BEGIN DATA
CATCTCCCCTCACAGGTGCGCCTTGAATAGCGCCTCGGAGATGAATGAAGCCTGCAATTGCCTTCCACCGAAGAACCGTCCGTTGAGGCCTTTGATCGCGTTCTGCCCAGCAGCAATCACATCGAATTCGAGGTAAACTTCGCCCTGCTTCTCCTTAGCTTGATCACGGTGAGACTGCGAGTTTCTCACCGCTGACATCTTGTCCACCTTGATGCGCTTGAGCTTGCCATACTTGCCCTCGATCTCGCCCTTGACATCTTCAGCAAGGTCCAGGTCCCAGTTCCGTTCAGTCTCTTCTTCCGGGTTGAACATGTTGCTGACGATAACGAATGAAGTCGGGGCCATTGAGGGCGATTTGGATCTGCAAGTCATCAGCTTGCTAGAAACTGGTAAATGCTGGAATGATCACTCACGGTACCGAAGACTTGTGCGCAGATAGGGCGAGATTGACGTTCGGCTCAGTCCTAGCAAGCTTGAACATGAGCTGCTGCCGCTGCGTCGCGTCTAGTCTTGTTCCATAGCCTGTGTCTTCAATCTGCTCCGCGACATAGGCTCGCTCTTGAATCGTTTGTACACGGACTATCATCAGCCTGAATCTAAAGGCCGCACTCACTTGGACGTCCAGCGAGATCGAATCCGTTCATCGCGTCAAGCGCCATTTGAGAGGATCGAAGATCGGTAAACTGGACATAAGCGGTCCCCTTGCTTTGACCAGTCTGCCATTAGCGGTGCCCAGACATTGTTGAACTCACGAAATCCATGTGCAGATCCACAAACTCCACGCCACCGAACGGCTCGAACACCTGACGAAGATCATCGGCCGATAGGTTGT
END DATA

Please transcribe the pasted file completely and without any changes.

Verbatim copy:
CATCTCCCCTCACAGGTGCGCCTTGAATAGCGCCTCGGAGATGAATGAAGCCTGCAATTGCCTTCCACCGAAGAACCGTCCGTTGAGGCCTTTGATCGCGTTCTGCCCAGCAGCAATCACATCGAATTCGAGGTAAACTTCGCCCTGCTTCTCCTTAGCTTGATCACGGTGAGACTGCGAGTTTCTCACCGCTGACATCTTGTCCACCTTGATGCGCTTGAGCTTGCCATACTTGCCCTCGATCTCGCCCTTGACATCTTCAGCAAGGTCCAGGTCCCAGTTCCGTTCAGTCTCTTCTTCCGGGTTGAACATGTTGCTGACGATAACGAATGAAGTCGGGGCCATTGAGGGCGATTTGGATCTGCAAGTCATCAGCTTGCTAGAAACTGGTAAATGCTGGAATGATCACTCACGGTACCGAAGACTTGTGCGCAGATAGGGCGAGATTGACGTTCGGCTCAGTCCTAGCAAGCTTGAACATGAGCTGCTGCCGCTGCGTCGCGTCTAGTCTTGTTCCATAGCCTGTGTCTTCAATCTGCTCCGCGACATAGGCTCGCTCTTGAATCGTTTGTACACGGACTATCATCAGCCTGAATCTAAAGGCCGCACTCACTTGGACGTCCAGCGAGATCGAATCCGTTCATCGCGTCAAGCGCCATTTGAGAGGATCGAAGATCGGTAAACTGGACATAAGCGGTCCCCTTGCTTTGACCAGTCTGCCATTAGCGGTGCCCAGACATTGTTGAACTCACGAAATCCATGTGCAGATCCACAAACTCCACGCCACCGAACGGCTCGAACACCTGACGAAGATCATCGGCCGATAGGTTGT